Twins, Cherries, 20×20”, Inkjet Print, 2012
Can a photograph produced on any modern printer compare to a silver Gelatin print in quality of image?
I don’t believe they are the same objects. I should say that this does not apply to color, which digital ink jet and light jet printers are doing a gorgeous job with. There is something about the embedded silver halides of a traditional BW print that ink laid onto the surface paper can closely replicate, but not replace. Also, the process of printing black and white is special – it’s done in darkness, with heavy chemicals, zero ventilation, and usually music blasting from an old stereo covered in crusted fixer. I spent five years printing BW for a photographer in Providence, Rhode Island where eight-hour days in the darkroom sometimes yielded only 1-2 prints. There is a romantic quality to the wet darkroom. You are engaged with that print, you watch it appear, you touch it. On the other hand, printing digitally allows for a sort of stream of consciousness decision-making that encourages more experimentation and risk-taking due to immediate evaluation. I think we are seeing an exciting intersection between the two now in the fine art photography world, where there has been resurgence in materiality as process and subject.
This Isn’t What it Looks Like, 18×30”, Inkjet Prints mounted to aluminum, 2014
In Darkroom Development, the process the choosing of the image to print becomes much more important because of the time invested in the process of developing and printing. Does this contemplation of wisely spent time lead to better editing decisions for the photographer that chooses to develop images using the darkroom?
No, not necessarily. Some of the best decisions are made in-camera, but we lose track of that later. So I don’t believe that the best decisions are necessarily made from a labored place. Spontaneity, flexibility and play as an artist are very important to the process of making. As a photographer, you have to figure out a way to connect your shooting self to your editing self to your printing self to your exhibiting self. Sometimes work happens in small windows of time, other increments are separated by months or years. Photography is bound to time, the photographer decides how to use it.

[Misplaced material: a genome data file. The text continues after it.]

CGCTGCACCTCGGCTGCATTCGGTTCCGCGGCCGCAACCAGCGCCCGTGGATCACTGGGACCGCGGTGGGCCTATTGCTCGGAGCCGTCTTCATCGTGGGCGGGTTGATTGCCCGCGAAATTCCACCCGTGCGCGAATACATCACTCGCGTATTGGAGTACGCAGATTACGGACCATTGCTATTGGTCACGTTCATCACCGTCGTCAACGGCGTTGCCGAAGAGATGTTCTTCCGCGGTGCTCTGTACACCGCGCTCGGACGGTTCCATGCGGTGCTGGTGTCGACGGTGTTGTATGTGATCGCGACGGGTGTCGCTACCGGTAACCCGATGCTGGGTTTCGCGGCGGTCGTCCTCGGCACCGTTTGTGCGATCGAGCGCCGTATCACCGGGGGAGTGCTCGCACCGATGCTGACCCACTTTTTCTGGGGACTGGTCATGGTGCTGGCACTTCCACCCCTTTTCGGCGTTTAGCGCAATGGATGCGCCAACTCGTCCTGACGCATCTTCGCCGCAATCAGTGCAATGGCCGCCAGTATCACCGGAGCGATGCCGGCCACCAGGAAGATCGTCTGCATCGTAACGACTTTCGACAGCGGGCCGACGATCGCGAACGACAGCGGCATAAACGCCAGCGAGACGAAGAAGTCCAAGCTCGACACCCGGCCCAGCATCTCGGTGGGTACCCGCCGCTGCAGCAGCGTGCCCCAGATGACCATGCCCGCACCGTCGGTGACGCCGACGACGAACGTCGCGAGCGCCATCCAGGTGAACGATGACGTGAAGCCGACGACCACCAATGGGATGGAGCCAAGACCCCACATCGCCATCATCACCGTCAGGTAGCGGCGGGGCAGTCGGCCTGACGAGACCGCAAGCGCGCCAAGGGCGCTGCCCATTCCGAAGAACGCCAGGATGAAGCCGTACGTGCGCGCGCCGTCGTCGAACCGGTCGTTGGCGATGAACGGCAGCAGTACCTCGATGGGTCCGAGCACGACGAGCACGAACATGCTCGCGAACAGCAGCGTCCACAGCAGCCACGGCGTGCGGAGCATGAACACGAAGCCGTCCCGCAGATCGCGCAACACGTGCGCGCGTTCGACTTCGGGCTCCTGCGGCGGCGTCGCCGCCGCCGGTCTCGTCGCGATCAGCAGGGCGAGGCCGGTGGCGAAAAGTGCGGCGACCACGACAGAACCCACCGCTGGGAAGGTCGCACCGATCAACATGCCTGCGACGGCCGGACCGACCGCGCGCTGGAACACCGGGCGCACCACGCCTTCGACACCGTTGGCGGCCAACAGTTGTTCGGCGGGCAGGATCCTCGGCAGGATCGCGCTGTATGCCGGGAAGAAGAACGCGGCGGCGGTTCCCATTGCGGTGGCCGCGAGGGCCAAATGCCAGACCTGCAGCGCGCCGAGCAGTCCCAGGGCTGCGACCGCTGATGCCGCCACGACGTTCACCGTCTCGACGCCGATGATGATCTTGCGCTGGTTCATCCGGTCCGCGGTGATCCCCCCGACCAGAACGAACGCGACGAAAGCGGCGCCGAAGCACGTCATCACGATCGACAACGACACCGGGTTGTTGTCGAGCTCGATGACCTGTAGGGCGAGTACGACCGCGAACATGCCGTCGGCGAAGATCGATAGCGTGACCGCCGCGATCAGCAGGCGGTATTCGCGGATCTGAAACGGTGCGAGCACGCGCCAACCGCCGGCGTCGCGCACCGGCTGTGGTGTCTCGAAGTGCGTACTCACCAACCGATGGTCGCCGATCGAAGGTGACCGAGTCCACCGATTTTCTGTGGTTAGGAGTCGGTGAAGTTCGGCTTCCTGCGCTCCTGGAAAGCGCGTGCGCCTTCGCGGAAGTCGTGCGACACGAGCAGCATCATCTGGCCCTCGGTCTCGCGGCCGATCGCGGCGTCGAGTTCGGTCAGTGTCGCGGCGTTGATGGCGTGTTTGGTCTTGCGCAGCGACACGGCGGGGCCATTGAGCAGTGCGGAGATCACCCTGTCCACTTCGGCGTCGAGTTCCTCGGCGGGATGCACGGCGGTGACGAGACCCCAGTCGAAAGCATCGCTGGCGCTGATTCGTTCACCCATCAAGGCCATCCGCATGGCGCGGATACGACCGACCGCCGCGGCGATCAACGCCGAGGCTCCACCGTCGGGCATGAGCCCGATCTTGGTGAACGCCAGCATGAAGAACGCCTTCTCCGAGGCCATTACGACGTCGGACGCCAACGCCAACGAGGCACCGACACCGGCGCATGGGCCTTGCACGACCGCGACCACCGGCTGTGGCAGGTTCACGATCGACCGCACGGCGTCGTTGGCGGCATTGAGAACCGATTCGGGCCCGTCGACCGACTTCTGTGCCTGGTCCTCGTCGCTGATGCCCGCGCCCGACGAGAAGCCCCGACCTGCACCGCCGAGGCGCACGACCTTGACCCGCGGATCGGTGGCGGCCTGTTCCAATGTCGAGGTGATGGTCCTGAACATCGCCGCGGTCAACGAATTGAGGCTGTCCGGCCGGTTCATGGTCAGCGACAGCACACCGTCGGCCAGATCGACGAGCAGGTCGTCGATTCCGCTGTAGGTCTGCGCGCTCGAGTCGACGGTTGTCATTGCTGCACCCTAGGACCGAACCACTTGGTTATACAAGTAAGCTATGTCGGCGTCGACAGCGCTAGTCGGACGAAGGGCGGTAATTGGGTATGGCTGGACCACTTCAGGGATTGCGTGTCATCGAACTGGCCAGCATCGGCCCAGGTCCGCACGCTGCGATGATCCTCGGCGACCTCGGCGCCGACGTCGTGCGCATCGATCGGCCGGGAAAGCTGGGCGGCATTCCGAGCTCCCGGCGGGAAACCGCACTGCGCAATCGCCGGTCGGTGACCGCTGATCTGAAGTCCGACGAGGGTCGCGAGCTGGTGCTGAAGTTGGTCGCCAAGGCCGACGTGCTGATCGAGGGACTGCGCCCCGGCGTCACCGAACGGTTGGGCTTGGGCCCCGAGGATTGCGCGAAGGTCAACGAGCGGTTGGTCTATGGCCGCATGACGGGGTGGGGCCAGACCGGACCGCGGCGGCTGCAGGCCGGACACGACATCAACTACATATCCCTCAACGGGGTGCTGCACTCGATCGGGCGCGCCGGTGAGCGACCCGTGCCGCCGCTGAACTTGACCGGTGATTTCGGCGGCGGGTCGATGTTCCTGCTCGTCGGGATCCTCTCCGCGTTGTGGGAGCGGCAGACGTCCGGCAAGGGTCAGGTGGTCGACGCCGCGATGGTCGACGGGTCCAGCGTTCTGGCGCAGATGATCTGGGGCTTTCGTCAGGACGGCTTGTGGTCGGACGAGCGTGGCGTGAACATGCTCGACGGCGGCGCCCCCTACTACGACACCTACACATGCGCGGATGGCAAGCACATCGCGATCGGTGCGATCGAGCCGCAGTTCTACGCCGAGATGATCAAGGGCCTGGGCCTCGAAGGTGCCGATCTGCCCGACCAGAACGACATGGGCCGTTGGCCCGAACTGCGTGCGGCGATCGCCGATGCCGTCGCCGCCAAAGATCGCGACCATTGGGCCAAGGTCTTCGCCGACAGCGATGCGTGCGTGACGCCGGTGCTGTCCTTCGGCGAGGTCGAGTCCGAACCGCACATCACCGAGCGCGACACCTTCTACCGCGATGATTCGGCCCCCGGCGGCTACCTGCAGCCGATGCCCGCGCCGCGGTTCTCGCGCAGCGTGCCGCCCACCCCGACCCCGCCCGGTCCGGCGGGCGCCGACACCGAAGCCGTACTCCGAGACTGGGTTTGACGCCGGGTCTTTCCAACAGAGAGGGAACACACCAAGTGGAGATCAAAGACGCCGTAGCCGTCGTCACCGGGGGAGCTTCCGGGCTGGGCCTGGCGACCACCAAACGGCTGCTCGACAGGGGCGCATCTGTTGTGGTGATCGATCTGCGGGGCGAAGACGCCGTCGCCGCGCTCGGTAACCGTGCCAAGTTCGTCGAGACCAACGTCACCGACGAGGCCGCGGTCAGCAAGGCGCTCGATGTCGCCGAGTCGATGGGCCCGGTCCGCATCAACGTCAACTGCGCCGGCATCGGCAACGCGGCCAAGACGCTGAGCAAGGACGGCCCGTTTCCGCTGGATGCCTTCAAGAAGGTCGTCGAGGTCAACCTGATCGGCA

Other Human Things, 10×10”, Inkjet Print, 2011
Where is photography going?
The medium is being expanded continually, particularly as camera and imaging technology becomes more and more ubiquitous. The stability of photographic “truth” continues to be challenged as images are constructed through varied sources and captured continually. There is now a place in fine art photography for craft, anti-craft, work that sources pop Internet imagery, works that mimic traditional and construct histories. There will be a continued blurring of commercial, conceptual, and documentary lines, and between still, moving, and interactive media. Photography is actor and spectator. Its self-reflexivity invites constant commentary on the everyday while obscuring it. It bears witness, inflates, describes, then consumes and reduces once again. Social media will perpetuate a desire for constant, streamlined documentation of our lives, and we will get it.